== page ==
Winters have been colder than usual in Dallas lately, and we’re all learning how to prepare for winter weather. We’ve already covered how to thaw frozen pipes and how you can protect your pipes from freezing. Believe it or not, however, you’re not done winterizing your Texas home just yet.
Your home’s irrigation system is even more vulnerable to freezing and other cold damage than your pipes. It’s also just as dangerous to leave it alone when temperatures fall. If your irrigation system freezes, it could inflict substantial damage on your property. Luckily, winterizing your irrigation system is quick and easy.
4 Steps for Winterizing Your Sprinkler System in Texas
Early winter is a good time to winterize your sprinkler. Here are the steps to follow:
1. Shut off the water supply connected to your irrigation system.
You don’t need to worry about winterizing the main shut-off valve, because they’re usually below the frost line. Still, you should shut off the water supplying system itself. If your system is automatic, make sure you turn off the timer, too. Turning off your irrigation system will prevent that water from freezing and expanding inside your pipes. You’ll have to re-program the timer after turning your sprinklers back on in spring, but that’s a small price to pay.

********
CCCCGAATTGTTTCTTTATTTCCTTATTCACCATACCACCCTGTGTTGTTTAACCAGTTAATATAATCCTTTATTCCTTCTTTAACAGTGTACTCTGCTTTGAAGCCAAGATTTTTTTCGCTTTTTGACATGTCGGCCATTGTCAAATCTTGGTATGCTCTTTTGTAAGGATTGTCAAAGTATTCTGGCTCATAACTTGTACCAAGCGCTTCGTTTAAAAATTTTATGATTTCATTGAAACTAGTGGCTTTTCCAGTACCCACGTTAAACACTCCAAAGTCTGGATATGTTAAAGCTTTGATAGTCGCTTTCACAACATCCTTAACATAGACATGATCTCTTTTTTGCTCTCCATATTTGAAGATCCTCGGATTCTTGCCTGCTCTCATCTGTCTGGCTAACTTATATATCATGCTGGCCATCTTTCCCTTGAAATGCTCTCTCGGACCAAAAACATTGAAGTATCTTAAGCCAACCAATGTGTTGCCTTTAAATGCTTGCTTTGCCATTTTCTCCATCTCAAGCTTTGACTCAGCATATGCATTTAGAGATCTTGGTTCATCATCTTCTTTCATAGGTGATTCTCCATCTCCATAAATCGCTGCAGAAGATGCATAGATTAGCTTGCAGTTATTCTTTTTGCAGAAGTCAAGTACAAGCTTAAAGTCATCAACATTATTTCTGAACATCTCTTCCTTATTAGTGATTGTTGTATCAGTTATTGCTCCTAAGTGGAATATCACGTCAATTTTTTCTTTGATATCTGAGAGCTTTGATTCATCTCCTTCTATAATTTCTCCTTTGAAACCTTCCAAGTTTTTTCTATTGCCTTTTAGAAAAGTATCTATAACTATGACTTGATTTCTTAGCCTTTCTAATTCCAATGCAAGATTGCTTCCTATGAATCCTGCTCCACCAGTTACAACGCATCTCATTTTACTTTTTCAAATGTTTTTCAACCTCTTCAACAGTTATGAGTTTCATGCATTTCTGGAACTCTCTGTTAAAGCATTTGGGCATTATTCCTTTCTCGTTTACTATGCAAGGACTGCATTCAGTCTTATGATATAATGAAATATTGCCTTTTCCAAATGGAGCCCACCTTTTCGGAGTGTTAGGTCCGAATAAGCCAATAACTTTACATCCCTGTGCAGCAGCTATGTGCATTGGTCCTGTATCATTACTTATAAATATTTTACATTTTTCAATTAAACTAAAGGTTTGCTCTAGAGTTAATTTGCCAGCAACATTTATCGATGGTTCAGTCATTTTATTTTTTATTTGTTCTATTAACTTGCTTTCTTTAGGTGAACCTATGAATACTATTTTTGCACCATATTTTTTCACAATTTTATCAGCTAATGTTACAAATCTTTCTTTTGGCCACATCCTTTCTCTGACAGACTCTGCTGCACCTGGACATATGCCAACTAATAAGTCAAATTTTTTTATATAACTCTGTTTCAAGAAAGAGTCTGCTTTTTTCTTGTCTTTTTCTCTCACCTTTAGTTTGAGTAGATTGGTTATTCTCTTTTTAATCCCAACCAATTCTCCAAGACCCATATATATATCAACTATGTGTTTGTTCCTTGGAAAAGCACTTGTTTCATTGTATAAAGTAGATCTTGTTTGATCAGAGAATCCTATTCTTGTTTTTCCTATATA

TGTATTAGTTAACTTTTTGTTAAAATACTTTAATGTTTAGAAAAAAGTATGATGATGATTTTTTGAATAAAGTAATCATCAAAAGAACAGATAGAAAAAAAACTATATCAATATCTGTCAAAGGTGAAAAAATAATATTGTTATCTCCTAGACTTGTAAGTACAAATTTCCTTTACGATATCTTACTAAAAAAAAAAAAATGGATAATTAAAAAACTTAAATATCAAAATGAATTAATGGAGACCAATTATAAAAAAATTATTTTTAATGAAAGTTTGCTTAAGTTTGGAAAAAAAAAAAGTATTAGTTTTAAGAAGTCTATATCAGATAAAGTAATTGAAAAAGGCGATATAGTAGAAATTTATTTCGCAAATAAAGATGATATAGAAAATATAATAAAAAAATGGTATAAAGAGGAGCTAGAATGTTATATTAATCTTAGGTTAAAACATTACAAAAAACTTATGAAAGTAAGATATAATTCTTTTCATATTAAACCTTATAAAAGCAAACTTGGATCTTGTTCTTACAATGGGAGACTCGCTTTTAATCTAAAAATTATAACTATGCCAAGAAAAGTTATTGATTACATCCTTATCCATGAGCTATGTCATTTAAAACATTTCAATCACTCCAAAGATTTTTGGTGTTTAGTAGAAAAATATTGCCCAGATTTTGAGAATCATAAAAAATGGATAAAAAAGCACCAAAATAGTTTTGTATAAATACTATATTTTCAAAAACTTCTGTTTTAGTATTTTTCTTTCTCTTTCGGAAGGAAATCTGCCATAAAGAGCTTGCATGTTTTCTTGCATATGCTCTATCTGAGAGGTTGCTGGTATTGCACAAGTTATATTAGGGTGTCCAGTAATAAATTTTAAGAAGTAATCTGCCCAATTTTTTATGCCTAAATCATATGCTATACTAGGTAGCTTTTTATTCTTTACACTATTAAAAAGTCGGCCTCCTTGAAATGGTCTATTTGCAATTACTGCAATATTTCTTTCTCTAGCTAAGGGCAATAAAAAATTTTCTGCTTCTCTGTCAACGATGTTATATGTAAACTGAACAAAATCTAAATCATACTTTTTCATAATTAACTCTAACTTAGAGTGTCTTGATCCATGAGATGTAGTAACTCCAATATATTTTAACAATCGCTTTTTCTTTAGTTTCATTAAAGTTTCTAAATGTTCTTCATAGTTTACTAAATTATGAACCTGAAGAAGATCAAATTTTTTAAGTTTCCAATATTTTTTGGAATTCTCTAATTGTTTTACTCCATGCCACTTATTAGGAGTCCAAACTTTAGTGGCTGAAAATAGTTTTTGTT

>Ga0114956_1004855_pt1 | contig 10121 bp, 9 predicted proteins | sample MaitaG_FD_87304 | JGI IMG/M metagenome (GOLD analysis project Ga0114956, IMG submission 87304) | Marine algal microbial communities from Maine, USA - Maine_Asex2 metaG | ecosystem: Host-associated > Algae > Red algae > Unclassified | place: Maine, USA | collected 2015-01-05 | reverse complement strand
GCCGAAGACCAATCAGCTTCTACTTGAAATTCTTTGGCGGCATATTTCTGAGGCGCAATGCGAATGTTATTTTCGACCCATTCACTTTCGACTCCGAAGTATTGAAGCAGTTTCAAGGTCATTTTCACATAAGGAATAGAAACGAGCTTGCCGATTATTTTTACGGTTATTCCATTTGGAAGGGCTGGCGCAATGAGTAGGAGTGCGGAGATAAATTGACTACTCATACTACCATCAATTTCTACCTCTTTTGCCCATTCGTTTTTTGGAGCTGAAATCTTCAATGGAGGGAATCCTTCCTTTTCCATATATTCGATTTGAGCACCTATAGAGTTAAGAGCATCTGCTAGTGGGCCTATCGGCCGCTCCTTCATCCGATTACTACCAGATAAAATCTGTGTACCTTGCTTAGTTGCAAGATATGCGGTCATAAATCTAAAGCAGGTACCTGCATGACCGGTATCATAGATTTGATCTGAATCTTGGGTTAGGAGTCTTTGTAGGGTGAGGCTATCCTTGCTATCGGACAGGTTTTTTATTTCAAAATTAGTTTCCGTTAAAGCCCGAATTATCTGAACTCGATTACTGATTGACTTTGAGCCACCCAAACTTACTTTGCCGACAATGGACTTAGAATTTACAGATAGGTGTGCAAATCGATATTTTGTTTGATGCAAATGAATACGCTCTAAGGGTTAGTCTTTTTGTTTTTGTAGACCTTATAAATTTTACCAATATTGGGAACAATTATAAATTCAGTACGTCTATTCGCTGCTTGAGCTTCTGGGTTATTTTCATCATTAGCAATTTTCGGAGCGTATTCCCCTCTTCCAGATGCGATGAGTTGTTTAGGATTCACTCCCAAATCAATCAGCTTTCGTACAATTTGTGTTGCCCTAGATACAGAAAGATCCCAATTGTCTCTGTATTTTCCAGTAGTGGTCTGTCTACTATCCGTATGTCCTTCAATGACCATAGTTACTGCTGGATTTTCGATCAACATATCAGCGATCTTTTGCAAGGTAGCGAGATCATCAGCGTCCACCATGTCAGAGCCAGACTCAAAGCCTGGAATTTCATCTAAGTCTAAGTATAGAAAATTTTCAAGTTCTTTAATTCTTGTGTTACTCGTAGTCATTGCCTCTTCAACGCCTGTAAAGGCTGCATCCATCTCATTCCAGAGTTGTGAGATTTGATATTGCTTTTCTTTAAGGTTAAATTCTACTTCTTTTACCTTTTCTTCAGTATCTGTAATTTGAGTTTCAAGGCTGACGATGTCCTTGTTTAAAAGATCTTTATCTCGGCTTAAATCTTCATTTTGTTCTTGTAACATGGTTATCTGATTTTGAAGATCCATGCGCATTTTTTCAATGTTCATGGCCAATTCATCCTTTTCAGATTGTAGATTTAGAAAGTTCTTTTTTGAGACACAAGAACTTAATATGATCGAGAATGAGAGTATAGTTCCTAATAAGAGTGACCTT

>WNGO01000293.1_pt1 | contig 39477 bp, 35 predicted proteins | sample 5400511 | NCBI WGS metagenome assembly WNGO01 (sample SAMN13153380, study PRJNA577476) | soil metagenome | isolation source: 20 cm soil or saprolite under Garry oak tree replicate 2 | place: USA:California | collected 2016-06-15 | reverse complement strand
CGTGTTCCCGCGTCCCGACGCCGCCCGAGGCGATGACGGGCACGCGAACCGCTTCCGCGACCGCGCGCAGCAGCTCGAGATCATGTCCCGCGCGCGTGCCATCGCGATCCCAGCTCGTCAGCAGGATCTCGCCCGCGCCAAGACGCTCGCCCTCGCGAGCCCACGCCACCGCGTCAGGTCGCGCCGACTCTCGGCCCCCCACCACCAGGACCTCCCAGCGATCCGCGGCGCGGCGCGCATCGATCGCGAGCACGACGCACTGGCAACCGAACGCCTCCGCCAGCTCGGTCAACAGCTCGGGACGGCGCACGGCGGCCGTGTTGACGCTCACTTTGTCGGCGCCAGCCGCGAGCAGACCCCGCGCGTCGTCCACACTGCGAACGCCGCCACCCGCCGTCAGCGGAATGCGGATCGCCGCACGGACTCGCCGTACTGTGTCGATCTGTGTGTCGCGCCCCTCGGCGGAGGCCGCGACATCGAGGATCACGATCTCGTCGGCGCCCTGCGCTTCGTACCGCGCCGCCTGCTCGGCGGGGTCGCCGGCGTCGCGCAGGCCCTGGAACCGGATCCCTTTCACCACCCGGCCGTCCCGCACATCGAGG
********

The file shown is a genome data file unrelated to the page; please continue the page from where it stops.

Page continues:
2. Drain the sprinkler system.
Luckily, here in Texas you shouldn’t have to worry about draining any underground pipes. It may get cold here, but it’ll never get that cold. What you will need to do, however, is drain your rotor sprinklers. After you turn off the water, just move the rotors by hand, shake out the water, and screw them back on. You might need to remove the check valve from the rotor to shake out the water. It’ll be easy to tell if you’ve cleared the rotor sprinklers or not after you shake them a few times.
3. Insulate pipes that are part of your system.
Again, you really only need to worry about exposed pipes. Wrapping some simple Foam insulation tape around the pipes by hand should do the trick. You could also cut some foam insulating tubes to fit the pipes. Either way, pipe insulation is readily available and easy to apply.
4. Insulate your sprinkler’s backflow preventers and valves.
Use your leftover insulation material for this. Backflow preventers keep sewage or wastewater from flowing back up into your pipes. They look like half-rectangle pipes sticking out of the ground. If you don’t winterize your backflow preventers, they become susceptible to freezing and bursting. Simply wrap them up in insulation, just like your pipes. Get the pipe’s valves, while you’re at it. Covering everything up will help prevent it from freezing.
Once you’ve completed these steps, your home irrigation system will be ready for whatever Dallas’ weather has in store. All you’ll have to do to get things up and running again in the spring is turn the water back on and maybe reset the automatic timers.
Need Help Winterizing Your Sprinklers in Texas?
Protect your irrigation system against freezing. If you need help with any step of the process in winterizing your irrigation system, call the pros at Ben Franklin Plumbing. We can help with freezing pipes, problematic valves or turning your system on after winter.